A general introduction to public-private partnerships in Argentina

Bizar Male

All questions


A public-private partnership (PPP) is an institution designed to develop an infrastructure project through a stable partnership between the public and private sectors, and on the grounds of joint interests and a distribution of risks.

Under a PPP regime, individuals and companies may enter into a cooperative agreement with the state to develop infrastructure projects or to provide public services.

In Argentina, the first legal framework to govern PPPs was established by Decree No. 1299/2000, ratified by Law No. 25,414 (2000). This Decree aimed at promoting private investment in public infrastructure projects that could not be afforded exclusively by the state, especially in the areas of health, education, justice, domestic transportation, airport facilities, highways and homeland security. In early 2001, Law No. 25,414 was abrogated by Law No. 25,556. Therefore, Decree No. 1299/2000 was deemed abolished.

On 16 August 2005, the Executive issued Decree No. 967/2005, published in the Official Gazette on 15 August 2005. This Decree approved the General Regime for PPP as Annex I (2005 Regime). Several provinces adhered to this Decree.

Finally, on 30 November 2016, Congress passed Law 27,328 on PPP Contracts, which became effective from 9 December 2016 (PPP Contract Law). The new regime was implemented by Executive Decree No. 118/2017 (which also abrogated Decree No. 967/2005).

The regime was conceived as the main tool to regulate and stimulate private investment in key sectors of the economy, such as infrastructure, housing, services, production, applied research and technological innovation.

Pursuant to Section 1 of Law 27,328 and the implementing decree, PPPs can pursue the following public purposes: design; construction; expansion; improvement; maintenance; exploitation; operation; financing of projects; and the supply of equipment or other goods. The contracting entity may introduce clauses of any type of contract, provided they are compatible with the PPP regime and the nature of the specific project at stake.

According to the PPP Contract Law, public-private contracts are deemed an alternative way for the state to perform public works or to develop public services, different from the administrative regime set forth in Laws No. 13,064 on Public Works, Act No. 17,520 on Concession of Public Works Act and Decree No. 1023/2001 on General Public Procurement, any of which are applicable to public-private contracts.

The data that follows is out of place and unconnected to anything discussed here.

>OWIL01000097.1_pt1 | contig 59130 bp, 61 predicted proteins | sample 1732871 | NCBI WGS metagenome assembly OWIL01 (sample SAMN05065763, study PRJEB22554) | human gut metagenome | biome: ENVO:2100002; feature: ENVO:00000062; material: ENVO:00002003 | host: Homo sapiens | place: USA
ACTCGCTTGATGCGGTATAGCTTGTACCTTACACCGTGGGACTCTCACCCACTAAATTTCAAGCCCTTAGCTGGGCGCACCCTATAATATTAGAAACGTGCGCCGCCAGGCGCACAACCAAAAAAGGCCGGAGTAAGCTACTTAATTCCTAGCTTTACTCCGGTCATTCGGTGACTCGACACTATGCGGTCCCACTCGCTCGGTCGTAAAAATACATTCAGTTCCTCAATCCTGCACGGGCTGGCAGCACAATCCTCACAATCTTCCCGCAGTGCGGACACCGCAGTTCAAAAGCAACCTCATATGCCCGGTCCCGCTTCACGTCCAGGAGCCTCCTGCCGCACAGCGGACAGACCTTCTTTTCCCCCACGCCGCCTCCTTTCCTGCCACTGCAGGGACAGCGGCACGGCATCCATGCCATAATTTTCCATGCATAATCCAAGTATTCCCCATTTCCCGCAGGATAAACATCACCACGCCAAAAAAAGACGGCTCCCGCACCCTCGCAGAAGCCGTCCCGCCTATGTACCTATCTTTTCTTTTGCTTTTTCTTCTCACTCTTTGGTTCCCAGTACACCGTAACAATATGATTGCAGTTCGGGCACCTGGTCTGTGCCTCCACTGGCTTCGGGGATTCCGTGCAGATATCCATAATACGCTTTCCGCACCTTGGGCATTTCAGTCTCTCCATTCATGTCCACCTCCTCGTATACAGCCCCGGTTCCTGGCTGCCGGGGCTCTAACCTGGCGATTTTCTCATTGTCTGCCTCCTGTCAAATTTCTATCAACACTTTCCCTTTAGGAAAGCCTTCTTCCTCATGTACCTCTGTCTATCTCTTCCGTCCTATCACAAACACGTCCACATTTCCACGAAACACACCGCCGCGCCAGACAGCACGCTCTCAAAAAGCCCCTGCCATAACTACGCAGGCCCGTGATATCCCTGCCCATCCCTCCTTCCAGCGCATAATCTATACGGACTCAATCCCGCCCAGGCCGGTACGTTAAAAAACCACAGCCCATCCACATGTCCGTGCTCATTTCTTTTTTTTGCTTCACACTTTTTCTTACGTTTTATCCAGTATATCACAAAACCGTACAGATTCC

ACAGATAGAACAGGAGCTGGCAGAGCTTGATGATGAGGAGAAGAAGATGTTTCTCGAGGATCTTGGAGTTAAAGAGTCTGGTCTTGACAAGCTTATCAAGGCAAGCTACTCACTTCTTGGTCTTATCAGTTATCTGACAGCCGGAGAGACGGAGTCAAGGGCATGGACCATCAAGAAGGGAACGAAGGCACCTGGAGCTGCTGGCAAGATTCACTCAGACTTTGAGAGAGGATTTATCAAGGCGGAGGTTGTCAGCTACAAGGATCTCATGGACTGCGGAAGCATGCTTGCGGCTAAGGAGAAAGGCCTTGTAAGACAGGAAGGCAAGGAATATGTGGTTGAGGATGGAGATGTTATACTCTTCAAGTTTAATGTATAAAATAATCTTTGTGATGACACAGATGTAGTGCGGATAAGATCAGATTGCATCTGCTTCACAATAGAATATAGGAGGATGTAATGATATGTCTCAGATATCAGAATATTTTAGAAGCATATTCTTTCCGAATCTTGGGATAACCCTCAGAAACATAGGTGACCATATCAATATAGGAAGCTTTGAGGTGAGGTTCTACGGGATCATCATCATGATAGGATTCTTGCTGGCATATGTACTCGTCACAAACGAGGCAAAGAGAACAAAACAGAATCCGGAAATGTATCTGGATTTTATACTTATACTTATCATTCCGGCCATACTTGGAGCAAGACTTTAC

Like in previous regimes, the provincial states and the city of Buenos Aires were invited to join the new regime by issuing similar laws in their jurisdictions. So far, 19 provinces and the city of Buenos Aires have adhered to the PPP Contract Law.

The year in review

During 2020, PPP projects and contracts suffered from the impact of the macroeconomic and financing crisis, the covid-19 pandemic and a change of national administration.

In line with this, the Ministry of Productive Development set aside a call for national and international public bids to contract for the construction of the first stage of the Electricity Transmission Lines Project (the Extra High Voltage Line in 500kV ET Rio Diamante–New ET Charlone, Transforming Stations and Complementary Works in 132kV). The decision was based on the economic and financial problems that developed in the national economy, expressly recognised by the Argentine Congress through the enactment of Law No. 27,541 on Public Emergency in several fields, including finance, energy, tax and health. The decision made reference to the possibility of resuming the project in the future but evaluating other contracting modalities than the PPP mechanism.

Likewise, during the second half of 2020 and due to the impossibility of reaching the required financing, the government agreed to terminate PPP contracts with several contractors that had been awarded them in relation to the Highways and Safe Routes projects. While some of these contracts were terminated by mutual agreement, others have been suspended for not having reached the required financing.

Finally, the contracts awarded under the Federal Renewable Energy Programme set up by Law No. 27,191 and Decree No. 882/2016 (RenovAr) – based on a PPP model – were successively extended throughout 2020 due to the severe impact of the covid-19 pandemic on their performance.

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